Matt leads the nutritional epigenetics group within the Nutrition Theme of MRC Unit The Gambia at LSHTM.
MSc Nutrition for Global Health
MSc Health Data Science
Our group has a long-standing interest in exploring links between early life exposures and long-term health outcomes. Much of our research is focussed on a rural community in The Gambia in Sub-Saharan West Africa.
Our primary focus is on epigenetics - the study of modifications to the genome that can affect gene expression without altering the underlying DNA sequence. Evidence from animal and human studies suggests such modifications could mediate observed associations between early-life nutrition and later health and disease.
One element of our epigenetics research involves the study of an ‘experiment of nature’ in rural Gambia whereby fluctuations in energy balance and maternal nutritional exposures show a distinct bimodal seasonal pattern. We have shown that Gambian season of conception (SoC) and blood levels of certain maternal nutritional biomarkers relating to one-carbon metabolism are associated with DNA methylation in infants at a number of metastable epialleles (MEs) - genomic regions where methylation is established stochastically in the early embryo, leading to systemic (cross-tissue) inter-individual variation.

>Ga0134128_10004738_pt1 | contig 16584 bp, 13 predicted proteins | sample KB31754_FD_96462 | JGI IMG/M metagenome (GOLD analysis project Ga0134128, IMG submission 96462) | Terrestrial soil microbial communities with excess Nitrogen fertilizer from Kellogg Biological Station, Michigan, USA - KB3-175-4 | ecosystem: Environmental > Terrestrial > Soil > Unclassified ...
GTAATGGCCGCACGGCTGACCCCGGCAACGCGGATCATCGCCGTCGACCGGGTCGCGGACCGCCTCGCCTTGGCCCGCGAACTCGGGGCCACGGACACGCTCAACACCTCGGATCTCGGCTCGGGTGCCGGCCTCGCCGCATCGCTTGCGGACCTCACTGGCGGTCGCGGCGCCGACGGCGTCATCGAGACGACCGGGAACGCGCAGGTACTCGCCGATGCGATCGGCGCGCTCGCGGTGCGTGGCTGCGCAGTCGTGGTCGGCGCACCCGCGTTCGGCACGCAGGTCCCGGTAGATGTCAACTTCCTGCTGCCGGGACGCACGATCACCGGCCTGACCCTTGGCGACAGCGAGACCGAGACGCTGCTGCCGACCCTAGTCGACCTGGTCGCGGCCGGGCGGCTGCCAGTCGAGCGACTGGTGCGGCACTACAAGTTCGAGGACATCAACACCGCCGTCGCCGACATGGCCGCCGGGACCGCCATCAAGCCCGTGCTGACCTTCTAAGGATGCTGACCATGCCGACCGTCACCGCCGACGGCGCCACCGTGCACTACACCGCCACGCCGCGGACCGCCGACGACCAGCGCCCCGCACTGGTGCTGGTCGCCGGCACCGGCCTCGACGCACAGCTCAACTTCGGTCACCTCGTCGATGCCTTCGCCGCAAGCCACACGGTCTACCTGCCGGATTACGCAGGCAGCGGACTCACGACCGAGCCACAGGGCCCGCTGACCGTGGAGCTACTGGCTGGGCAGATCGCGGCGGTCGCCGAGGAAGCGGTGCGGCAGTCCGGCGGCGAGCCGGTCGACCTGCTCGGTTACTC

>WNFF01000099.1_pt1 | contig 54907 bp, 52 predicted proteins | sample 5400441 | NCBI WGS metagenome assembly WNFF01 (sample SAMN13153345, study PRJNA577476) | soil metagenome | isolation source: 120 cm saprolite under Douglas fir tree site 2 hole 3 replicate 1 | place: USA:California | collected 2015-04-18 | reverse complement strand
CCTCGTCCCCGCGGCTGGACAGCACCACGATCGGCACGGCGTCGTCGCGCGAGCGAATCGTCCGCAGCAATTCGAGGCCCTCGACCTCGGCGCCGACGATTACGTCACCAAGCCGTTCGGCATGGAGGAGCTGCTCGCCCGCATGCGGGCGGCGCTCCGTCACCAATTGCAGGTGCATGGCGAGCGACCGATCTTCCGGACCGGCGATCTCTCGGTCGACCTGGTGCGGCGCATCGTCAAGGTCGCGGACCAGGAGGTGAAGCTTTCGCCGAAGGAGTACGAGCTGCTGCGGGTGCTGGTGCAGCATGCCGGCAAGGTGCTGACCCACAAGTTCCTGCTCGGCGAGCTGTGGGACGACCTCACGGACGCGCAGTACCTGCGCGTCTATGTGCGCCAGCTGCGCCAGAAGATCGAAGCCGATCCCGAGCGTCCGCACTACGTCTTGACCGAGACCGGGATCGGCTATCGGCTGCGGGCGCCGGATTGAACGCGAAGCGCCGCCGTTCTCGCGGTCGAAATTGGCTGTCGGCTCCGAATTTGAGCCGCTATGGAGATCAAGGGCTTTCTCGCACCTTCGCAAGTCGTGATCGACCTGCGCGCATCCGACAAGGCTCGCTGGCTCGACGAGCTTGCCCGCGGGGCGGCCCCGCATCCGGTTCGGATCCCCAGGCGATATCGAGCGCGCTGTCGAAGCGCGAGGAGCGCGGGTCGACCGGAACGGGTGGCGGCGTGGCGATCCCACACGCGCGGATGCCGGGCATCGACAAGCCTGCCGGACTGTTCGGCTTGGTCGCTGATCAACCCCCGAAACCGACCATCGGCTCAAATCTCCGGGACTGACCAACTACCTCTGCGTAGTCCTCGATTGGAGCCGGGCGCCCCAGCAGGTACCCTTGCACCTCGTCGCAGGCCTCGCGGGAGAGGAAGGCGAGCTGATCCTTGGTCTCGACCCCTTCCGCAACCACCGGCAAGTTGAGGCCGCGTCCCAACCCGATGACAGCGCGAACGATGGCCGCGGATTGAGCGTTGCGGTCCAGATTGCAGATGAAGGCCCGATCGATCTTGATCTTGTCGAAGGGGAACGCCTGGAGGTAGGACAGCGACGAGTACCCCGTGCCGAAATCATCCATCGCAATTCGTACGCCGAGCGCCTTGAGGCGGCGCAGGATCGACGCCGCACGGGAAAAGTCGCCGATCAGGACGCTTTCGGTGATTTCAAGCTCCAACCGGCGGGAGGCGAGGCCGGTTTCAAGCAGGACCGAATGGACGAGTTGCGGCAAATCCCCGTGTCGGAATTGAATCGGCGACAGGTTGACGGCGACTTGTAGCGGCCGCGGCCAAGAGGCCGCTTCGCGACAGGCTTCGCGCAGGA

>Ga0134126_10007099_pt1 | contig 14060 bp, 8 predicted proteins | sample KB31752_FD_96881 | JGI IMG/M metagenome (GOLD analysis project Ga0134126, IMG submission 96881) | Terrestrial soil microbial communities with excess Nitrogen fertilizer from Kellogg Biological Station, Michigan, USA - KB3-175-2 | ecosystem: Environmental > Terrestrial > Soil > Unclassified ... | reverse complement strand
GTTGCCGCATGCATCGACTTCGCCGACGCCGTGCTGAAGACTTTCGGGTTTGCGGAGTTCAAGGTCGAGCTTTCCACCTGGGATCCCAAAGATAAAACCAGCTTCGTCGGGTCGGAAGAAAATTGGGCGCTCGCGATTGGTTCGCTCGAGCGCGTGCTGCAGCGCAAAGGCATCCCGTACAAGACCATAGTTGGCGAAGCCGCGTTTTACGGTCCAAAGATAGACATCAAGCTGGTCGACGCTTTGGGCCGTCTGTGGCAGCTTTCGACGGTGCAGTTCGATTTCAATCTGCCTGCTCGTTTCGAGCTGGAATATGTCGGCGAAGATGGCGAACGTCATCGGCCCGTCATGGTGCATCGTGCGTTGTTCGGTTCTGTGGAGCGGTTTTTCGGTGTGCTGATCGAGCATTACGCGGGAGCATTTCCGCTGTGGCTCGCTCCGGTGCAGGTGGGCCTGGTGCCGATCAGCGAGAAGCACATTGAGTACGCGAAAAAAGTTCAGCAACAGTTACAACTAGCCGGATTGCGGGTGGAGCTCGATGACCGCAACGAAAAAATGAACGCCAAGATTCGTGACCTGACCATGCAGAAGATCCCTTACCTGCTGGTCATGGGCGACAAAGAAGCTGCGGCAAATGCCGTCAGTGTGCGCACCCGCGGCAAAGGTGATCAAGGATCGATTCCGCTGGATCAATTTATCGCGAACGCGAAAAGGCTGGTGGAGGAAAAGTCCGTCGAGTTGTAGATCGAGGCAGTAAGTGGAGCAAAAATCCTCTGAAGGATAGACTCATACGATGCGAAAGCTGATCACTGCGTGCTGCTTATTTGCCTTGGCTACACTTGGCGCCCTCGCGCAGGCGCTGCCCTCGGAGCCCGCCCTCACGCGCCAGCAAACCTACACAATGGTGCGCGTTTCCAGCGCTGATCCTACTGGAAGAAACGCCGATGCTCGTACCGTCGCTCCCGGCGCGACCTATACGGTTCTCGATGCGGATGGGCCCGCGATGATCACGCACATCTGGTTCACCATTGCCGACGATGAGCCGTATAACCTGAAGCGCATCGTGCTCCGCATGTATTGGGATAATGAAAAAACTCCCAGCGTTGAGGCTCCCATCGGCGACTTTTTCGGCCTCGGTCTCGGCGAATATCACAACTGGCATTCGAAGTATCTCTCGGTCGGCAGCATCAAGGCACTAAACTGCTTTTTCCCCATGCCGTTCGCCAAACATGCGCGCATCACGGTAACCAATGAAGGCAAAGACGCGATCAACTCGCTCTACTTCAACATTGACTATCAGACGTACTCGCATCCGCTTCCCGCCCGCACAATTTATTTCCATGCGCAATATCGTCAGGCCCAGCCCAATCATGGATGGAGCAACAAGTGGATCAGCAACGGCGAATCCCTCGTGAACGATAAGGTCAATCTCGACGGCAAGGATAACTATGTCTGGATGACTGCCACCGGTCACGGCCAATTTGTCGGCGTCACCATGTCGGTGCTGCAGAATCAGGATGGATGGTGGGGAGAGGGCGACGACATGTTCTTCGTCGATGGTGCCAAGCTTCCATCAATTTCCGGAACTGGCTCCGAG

Our work has highlighted interesting candidate loci linking early exposures to later health outcomes including a differentially methylated region of the PAX8 gene implicated in thyroid gland differentiation and function which is associated with thryoid volume and free thyroxine (T4) in Gambian children. Other SoC-associated candidate MEs include a region at the POMC gene with links to obesity in children and adults, and the tumour supressor ncRNA gene VTRNA2-1 which is linked to immune function.
We also use multi-omic data and bioinformatic techniques to explore genetic and other factors that may be driving the distinctive DNA methylation dynamics at MEs and other variably methylated regions in the early human embryo.